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With artificial intelligence and automation, how many Kiwi jobs are on the line?

There are widely varying estimates of the job-destroying potential of AI and automation. Illustration / Getty Images

The job-destroying potential of artificial intelligence and automation has created much angst around the fast-evolving technology.

Internationally, various studies have predicted that up to half of all existing jobs could be rendered obsolete by algorithms and robots in the coming decades.

But what about the local situation? How will we be affected and what industries and regions are likely to be hit hardest?

Much needed research into the issue is starting to emerge, but the widely varying estimates on the job-destroying potential of AI and automation shows just how difficult it is to predict the impact of this potentially highly disruptive technology across the economy and society.

How much and how fast?

A critical question to answer is whether artificial intelligence will be as significantly disruptive to employment as previous transformative technologies, such as electricity and the internet were.

Another key question to unpick is what timeframe the transformation will occur over. Will AI and robotics rapidly supplement and replace the work of humans in the next decade across the economy, or is the change likely to happen more gradually over 30 - 40 years?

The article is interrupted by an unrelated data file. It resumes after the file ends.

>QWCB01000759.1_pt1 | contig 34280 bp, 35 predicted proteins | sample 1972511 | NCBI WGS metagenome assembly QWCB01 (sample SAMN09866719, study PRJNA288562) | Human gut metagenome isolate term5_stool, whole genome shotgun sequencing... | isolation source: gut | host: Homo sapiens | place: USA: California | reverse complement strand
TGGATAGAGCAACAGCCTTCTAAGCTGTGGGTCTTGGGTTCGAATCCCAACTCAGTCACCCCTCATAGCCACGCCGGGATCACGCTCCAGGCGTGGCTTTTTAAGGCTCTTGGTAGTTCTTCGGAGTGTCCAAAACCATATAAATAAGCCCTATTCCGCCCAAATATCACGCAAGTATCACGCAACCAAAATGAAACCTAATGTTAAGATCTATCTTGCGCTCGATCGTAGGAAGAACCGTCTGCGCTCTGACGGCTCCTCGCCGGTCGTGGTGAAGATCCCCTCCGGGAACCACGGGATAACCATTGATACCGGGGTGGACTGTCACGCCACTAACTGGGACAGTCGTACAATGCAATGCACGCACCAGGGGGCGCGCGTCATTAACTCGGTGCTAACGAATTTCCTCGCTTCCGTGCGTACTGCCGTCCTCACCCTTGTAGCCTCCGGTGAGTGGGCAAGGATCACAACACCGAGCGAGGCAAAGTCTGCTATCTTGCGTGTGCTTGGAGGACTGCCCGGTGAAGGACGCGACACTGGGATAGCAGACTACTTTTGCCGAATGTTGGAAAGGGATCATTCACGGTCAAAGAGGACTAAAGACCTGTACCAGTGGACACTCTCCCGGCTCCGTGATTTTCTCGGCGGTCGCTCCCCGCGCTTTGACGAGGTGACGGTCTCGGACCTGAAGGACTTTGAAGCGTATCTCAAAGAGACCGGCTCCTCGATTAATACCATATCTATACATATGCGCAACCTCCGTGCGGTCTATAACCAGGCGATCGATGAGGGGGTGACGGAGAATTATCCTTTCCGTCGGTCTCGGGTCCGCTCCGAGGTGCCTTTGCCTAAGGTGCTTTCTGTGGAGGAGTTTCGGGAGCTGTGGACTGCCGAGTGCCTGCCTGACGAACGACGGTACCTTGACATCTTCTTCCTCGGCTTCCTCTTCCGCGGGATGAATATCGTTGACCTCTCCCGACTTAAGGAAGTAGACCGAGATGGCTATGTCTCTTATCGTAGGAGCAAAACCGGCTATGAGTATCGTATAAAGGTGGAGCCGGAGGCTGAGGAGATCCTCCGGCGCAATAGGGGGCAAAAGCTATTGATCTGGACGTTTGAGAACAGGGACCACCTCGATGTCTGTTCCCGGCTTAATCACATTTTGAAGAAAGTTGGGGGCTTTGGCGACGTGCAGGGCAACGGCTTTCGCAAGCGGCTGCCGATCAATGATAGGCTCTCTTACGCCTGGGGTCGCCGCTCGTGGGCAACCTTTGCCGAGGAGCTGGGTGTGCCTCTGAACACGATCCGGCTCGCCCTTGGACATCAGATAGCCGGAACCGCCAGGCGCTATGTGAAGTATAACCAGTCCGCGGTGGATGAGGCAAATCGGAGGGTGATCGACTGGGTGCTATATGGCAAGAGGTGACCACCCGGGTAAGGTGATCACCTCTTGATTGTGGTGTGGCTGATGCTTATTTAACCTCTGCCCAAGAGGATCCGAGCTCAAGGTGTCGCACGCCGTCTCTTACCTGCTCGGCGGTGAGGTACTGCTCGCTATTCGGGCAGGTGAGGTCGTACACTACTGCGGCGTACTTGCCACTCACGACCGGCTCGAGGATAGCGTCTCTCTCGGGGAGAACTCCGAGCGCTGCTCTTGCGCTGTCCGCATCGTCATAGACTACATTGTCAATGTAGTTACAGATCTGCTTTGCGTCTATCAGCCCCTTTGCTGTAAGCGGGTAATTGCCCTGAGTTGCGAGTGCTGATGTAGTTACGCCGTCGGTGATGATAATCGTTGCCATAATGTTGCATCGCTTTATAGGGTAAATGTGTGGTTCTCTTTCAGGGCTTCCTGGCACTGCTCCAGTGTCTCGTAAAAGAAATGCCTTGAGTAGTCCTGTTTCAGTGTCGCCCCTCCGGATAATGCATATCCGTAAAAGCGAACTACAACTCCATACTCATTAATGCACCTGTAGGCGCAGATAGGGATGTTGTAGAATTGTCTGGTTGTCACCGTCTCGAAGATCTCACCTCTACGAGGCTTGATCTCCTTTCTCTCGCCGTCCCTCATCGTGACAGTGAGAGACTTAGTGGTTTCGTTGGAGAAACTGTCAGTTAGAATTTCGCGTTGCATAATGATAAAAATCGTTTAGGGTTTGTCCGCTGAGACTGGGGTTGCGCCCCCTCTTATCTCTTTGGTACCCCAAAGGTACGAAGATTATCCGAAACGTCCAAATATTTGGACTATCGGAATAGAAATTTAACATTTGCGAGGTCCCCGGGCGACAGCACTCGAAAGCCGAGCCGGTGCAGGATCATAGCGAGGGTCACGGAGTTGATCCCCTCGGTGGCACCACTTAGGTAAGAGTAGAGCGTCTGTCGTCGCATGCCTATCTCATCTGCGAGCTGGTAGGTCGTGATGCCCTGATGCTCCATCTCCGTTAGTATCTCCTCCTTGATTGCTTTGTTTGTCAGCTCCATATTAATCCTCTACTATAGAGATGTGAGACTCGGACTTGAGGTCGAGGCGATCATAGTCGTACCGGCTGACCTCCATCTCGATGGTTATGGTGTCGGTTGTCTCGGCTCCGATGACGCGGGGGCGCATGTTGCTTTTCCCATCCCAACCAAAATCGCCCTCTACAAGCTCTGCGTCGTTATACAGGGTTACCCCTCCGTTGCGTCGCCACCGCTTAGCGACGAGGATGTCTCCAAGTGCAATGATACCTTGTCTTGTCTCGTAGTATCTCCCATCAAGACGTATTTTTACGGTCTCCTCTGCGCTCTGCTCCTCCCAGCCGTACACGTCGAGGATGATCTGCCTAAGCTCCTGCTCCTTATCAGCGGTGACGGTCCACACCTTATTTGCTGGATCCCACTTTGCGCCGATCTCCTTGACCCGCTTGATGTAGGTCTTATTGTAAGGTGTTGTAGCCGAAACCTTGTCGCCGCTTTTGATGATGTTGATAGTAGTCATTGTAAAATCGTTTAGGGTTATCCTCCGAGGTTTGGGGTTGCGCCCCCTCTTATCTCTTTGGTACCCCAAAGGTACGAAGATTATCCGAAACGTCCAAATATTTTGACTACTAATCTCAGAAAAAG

On both questions, economists have widely varying views. In May, the AI Forum, a body representing a large number of New Zealand and multinational tech companies involved in developing artificial intelligence, released Shaping A Future New Zealand, a report looking at the impact of AI in New Zealand in the coming decades.

The Ministry of Business, Innovation and Employment co-funded the research, which was undertaken by analysts and economists from IDC Research and Sapere Research Group.

They concluded that over the next 40 years, AI-driven job losses will account for just 10 per cent of overall job destruction - one million of the 10 million jobs displaced by “normal market changes”.

“This is the new electricity or the new internet,” says Ben Reid, executive director of the AI Forum, which estimates AI will contribute $54 billion to GDP (gross domestic product) by 2035.

“We've a growing body of evidence now that AI is a similarly transformational technology that will enable economic transformation within our lifetimes.”